HMRC has increased investment in its counter-avoidance directorate staff by seven percent over the last year as part of its crackdown on marketed tax avoidance schemes, according to law firm Collyer Bristow.
Investment in the counter-avoidance directorate (CAD), which was created in 2014 and brings together operational and policy work on marketed tax avoidance schemes into a single directorate, has increased from £54.9 million in 2014/15 to £58.6 million in 2015/16.
Collyer Bristow notes the concentration of expertise at the CAS has proved successful in helping HMRC crackdown on tax avoidance, with investigations undertaken by the directorate led to additional income tax receipts increasing 79 percent last year from £494 million in 2014/15 to £886 million in 2015/16.
The increased investment in staff at the CAD comes ahead of the introduction of the Criminal Finance Act in September, which will allow HMRC to impose tougher penalties on accountants and advisers who market tax avoidance schemes.
Partner and head of private client team at Collyer Bristow, James Badcock, commented: “HMRC’s latest investment shows it’s continuing to turn up the heat on marketed tax avoidance schemes.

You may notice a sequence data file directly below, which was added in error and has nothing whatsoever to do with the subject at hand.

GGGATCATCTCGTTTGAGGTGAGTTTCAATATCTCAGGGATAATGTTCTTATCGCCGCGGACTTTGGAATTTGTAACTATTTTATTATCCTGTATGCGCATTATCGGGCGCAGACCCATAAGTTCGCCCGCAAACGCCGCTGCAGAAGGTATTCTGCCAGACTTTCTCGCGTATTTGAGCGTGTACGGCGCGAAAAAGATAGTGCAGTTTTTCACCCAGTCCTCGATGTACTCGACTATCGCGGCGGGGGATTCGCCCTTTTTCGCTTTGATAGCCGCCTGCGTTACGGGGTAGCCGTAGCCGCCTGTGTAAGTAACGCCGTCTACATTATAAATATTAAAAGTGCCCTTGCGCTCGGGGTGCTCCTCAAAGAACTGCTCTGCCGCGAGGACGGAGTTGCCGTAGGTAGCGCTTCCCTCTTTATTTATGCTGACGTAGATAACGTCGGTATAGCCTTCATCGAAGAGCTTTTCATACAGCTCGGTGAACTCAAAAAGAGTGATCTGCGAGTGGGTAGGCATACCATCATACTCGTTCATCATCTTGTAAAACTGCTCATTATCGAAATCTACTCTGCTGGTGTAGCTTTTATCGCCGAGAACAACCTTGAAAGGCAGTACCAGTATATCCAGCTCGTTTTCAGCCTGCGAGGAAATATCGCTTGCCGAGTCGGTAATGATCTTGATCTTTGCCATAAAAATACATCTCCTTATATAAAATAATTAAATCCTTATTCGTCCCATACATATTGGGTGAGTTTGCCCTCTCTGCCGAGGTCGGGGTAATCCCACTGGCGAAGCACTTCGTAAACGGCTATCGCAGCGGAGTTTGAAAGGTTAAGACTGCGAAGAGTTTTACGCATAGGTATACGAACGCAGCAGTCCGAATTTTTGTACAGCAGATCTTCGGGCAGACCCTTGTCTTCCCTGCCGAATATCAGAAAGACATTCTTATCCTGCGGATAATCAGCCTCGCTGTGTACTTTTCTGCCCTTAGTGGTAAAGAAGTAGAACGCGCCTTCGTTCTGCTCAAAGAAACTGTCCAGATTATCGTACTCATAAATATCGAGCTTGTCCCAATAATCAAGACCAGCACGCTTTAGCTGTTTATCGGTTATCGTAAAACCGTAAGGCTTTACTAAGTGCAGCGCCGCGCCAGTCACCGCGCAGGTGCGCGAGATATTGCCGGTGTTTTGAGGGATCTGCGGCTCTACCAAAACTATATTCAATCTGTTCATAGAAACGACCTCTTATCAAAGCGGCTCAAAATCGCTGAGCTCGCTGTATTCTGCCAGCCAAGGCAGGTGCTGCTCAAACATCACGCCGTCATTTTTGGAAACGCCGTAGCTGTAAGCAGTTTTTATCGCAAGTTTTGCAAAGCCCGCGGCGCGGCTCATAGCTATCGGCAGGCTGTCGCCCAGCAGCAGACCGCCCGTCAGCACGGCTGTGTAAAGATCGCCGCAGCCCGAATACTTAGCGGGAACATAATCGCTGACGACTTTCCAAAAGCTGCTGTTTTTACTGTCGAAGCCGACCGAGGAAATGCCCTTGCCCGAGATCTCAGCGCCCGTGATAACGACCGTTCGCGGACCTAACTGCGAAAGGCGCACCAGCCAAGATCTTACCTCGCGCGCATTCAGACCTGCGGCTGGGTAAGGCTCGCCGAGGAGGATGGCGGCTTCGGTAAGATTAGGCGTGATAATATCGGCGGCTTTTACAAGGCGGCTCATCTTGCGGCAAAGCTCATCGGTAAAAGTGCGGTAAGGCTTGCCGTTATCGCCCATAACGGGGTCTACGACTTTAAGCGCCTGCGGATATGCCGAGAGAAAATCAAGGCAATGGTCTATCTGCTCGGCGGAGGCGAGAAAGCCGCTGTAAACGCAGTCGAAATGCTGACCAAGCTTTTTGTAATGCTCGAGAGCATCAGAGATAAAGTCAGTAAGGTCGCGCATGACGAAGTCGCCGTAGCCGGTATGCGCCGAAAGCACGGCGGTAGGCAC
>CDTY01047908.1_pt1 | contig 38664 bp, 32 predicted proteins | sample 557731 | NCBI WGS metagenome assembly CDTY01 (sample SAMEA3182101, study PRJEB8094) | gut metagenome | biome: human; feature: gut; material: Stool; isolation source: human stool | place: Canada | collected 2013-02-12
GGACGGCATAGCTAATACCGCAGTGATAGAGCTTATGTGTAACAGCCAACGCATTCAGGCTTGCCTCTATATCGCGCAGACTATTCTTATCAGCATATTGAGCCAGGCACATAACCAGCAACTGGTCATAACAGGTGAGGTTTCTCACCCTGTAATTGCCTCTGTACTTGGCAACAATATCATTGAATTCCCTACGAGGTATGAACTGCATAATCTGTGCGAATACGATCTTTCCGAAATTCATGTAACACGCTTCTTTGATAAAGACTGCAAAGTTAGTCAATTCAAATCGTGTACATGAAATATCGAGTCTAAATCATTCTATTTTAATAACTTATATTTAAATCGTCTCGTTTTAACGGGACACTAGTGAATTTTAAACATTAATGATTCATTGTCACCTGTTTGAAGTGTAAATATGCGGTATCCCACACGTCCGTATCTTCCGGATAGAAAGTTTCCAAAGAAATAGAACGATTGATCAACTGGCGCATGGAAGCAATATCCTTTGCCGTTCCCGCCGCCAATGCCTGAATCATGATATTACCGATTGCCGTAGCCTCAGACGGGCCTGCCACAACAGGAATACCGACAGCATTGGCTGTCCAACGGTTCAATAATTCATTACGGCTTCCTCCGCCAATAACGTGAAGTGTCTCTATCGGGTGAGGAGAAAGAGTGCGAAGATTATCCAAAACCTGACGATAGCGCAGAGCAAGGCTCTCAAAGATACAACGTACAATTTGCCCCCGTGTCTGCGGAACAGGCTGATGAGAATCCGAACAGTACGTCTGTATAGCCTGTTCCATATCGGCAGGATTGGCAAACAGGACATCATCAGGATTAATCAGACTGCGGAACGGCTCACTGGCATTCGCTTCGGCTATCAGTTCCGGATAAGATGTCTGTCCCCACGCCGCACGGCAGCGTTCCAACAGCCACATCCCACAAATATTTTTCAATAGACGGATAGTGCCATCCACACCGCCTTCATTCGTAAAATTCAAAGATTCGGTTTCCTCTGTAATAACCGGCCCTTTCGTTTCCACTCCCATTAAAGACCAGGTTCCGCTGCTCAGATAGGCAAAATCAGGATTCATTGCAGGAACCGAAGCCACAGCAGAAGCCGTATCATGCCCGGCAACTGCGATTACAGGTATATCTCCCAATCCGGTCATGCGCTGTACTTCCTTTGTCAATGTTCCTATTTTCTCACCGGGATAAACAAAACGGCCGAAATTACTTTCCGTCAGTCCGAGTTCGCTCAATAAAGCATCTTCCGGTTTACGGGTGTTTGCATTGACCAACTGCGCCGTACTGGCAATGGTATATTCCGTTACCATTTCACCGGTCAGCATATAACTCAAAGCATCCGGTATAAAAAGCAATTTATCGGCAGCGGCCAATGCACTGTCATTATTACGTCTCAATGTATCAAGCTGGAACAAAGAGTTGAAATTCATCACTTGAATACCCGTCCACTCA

“Investigations undertaken by the counter-avoidance directorate resulted in HMRC collecting an additional total of £2 billion last year. Further investment will likely increase receipts even further.”
He continued: “Tax avoidance schemes are generally devised and marketed by specialist advisory firms, and while they may be based on a plausible technical interpretation of tax law, a growing array of hurdles have been placed in their way meaning participants can become embroiled in lengthy and costly investigations and legal proceedings.
“Once the Criminal Finance Act comes into force, if an employee is suspected of facilitating tax avoidance, then the company they work for is also automatically under suspicion. With this in mind, many companies are likely to reassess their offering with regards to avoidance schemes.”
Mr Badcock concluded: “There is no sign of HMRC letting up and anyone considering entering into a marketed tax avoidance scheme should seek professional advice.”
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